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Barbara Lombardi

Uncommon And Expensive

text by Mary Miley Theobald
photography by Barbara Lombardi

There may be no better guide to the plants that grew in eighteenth-century gardens than The British Herbal, a rare collection of botanicals by artist John Edwards, published in 1770. “It’s one of the most valuable books we have,” said Wesley Greene, garden historian in Colonial Williamsburg’s historic trades department. “It lets us document the sort of plants that were available in the colonial era.” Edwards referenced Linnaeus for every plant, allowing Greene and others to identify species precisely.

An herbal is a book about plants and their medicinal properties. Edwards’s volume provided little to enlighten an eighteenth-century physician. For many entries, he gives no medical information. When he does, it is minimal. Nightshade, he wrote, has “Berries which are useful in Medicine.” Edwards was, however, among England’s leading botanical artists, and his flowers have a vibrant realism.

His flower designs were much appreciated by the calico-printing industry of his day, which had centers in the places he lived, in London and Surrey, just south of London. It seems likely that his income derived more from the fabric industry than from the sale of his two botanicals, The British Herbal and A Collection of Flowers.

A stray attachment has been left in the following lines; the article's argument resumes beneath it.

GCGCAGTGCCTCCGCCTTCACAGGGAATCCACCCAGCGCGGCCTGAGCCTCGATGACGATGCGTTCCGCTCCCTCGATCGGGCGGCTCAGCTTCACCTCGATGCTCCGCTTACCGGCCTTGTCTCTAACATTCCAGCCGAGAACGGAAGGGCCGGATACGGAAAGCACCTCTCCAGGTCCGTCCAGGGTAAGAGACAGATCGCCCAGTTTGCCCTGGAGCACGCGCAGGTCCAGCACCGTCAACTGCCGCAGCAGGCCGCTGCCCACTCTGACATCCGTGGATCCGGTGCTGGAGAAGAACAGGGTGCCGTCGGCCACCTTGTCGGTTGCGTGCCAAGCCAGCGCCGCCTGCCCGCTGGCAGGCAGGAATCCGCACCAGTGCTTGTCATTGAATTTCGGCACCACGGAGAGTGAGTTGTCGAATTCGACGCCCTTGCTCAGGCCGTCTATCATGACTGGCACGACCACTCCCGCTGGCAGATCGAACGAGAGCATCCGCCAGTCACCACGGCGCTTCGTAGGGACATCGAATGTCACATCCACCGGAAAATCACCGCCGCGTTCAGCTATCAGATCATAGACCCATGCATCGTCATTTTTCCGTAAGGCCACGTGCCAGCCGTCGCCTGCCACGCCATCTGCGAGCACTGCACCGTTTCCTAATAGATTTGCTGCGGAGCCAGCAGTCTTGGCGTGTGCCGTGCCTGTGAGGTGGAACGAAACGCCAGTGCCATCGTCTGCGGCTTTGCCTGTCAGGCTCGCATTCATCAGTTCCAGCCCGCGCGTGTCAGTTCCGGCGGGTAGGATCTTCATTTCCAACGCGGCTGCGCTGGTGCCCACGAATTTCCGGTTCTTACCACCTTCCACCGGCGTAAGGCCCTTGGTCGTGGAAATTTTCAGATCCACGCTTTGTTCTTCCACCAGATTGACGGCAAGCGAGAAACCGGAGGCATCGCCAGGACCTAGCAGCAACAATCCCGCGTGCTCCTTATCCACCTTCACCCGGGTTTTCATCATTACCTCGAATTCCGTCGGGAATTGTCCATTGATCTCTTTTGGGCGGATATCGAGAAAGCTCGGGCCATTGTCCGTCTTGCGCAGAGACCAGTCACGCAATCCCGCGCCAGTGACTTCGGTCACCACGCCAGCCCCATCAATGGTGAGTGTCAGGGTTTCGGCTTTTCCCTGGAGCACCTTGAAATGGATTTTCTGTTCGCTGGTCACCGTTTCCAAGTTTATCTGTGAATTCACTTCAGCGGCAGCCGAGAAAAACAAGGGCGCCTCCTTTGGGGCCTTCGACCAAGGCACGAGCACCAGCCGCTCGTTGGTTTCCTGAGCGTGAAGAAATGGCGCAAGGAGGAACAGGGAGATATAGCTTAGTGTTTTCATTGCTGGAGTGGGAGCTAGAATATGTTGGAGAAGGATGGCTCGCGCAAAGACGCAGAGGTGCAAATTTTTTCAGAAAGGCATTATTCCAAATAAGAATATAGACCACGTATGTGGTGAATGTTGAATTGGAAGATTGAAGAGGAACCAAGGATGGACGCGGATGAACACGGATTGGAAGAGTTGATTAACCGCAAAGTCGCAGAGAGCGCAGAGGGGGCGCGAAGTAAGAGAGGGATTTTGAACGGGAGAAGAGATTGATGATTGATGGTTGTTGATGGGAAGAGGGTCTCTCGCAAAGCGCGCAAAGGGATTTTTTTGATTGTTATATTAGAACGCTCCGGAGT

Historians know John Edwards was born in 1742, but records show at least seventy-two babies of that name born in England that year. The artist is almost certainly the John Edwards delivered in London to John Edwards, a vintner, and apprenticed at fifteen to a member of the Painters and Stainers Company, a guild formed in the 1200s. During his seven-year apprenticeship, he learned the mysteries of painting and engraving. Within two years, he had won his first award from the Society for the Encouragement of Arts, Manufacturers, and Commerce. From the age of twenty-one, he displayed his artwork at such London exhibitions as those of the Society of Artists and the Royal Academy.

In his late twenties, Edwards took on his first apprentice—he had at least four more—and became a liveryman of the Painters and Stainers, entitled to wear the livery of his guild and to other guild privileges. Although there is no record of a wife, he must have married around that time. He had at least one son, also named John Edwards, whom he apprenticed to himself in 1783, but the boy was soon turned over to a citizen-draper in the fabric business for the rest of his education.

Edwards’s herbal, reissued in 1775, contains illustrations of such flowers as the apple blossom, tulip, wild roses, and viola tricolor, common in England and in the American colonies. The British Herbal, however, was not common. Expensive to produce, it had one hundred hand-colored illustrations, a sampling of which is reproduced here.





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